By Surya Fernandez
It's an inevitable image at the beginning of every NBA telecast: the NBA player wearing Beats By Dr. Dre as they get off their team bus looking quite serious and very focused on the task at hand.
You can thank Maverick Carter, LeBron’s business manager, for that.
As told by Carter to Jason Whitlock, this trend can be traced directly to a meeting he had with music industry giant Jimmy Iovine, who had recently co-created the “Beats By Dr. Dre” product line along with the legendary hip-hop artist.
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“I’m in Los Angeles,” Carter says. “I’m with Jimmy Iovine. We’re in his office. It’s a couple of years ago, around 2008.
“I got this whole thing about gift-giving and how to use it as a marketing tool,” Carter continues. “Jimmy is telling me about Beats, the headphones by Dr. Dre . . . So Jimmy has me put on a pair of Beats. I love them! The sound is great. They look hip.
“I say, ‘Jimmy, let me get 15 pair.’ He’s like, ‘Mav, these aren’t on the market yet. I don’t even know if I have 15 in my office. I say, ‘Jimmy, let me get 15 pair and watch what I do with them.’ ”
Iovine obliges. Carter gives the headphones to James, instructs the two-time NBA MVP to gift them to his 2008 Olympic teammates as they board their flight to China. As he presents the headphones, James shares a short speech that touches on the significance of their journey and how the Beats symbolize the sincerity of their commitment to put team goals ahead of individual ones.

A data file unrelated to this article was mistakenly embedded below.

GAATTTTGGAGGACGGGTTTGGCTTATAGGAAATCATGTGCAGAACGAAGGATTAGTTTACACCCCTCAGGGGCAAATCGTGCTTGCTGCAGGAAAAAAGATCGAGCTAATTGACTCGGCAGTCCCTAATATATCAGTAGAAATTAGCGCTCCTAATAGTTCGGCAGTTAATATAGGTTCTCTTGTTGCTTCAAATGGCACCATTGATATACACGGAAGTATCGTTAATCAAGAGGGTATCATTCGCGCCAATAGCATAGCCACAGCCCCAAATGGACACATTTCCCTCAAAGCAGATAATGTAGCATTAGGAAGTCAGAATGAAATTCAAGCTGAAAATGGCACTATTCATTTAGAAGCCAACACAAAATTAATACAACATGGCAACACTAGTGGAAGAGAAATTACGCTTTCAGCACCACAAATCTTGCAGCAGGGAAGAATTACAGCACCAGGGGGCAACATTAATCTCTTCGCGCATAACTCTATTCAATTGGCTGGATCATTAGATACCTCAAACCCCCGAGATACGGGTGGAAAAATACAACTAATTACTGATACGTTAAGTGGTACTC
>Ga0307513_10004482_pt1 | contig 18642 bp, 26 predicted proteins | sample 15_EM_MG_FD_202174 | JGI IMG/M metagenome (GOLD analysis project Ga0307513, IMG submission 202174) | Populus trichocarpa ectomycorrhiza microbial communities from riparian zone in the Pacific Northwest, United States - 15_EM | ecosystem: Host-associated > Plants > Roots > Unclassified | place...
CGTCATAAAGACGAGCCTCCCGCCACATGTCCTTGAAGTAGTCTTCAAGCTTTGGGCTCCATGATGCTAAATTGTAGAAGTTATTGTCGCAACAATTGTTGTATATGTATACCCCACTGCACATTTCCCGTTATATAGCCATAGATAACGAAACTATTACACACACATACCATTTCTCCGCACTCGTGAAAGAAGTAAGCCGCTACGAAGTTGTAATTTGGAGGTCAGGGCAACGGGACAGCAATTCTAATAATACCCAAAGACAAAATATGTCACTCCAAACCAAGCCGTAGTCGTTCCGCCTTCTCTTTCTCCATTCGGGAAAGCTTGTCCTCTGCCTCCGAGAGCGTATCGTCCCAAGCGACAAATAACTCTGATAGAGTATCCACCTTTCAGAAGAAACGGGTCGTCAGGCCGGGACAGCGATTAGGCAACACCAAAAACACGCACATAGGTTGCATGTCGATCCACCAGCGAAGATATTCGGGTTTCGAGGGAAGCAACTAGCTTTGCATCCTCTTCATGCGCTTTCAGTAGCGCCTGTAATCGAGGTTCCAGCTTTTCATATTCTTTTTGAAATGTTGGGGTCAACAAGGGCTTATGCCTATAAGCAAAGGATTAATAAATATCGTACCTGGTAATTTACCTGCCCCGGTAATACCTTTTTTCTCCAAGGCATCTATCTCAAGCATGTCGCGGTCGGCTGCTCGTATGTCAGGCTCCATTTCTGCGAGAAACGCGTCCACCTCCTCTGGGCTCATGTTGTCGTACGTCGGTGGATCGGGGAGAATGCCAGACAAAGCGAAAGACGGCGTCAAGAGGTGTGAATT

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When the Redeem Team deplaned in Beijing, the international press awaited LeBron, Kobe, D-Wade, ’Melo and D12. A paparazzi-like contingent of still and television cameras captured their arrival. Fifteen new pairs of Beats draped the heads and necks of the world’s most recognizable athletes as they conducted their initial, impromptu Olympic interviews.
Carter engineered the ultimate product placement, a genius, massive, free advertising campaign.
“Maverick gets it, and he gets it done,” Jimmy Iovine blurts out while retelling the story Carter shared in the Mercedes. “Maverick says it, and it happens. And that’s rare in any business.”
Iovine would later serve as co-producer of the LeBron James documentary More Than A Game in 2009 along with Carter and James. The Heat superstar is also now the only athlete with his own signature model of Beats called PowerBeats, earphones with superior sound but designed for an athletic lifestyle.
We can clearly see these headphones are the coolest around, but do they sound as good as they look? I had always wondered this but walking into the Heat locker room and asking LeBron if he could lend me his wasn’t an option.
Luckily, I was invited last month for a sneak preview of the new limited edition “Miami Beats” up at the penthouse of the SoHo Beach House. This particular colorway was actually designed by Carter along with Dr. Dre. and considering how much he had to do with their success I’d say it was a long time coming.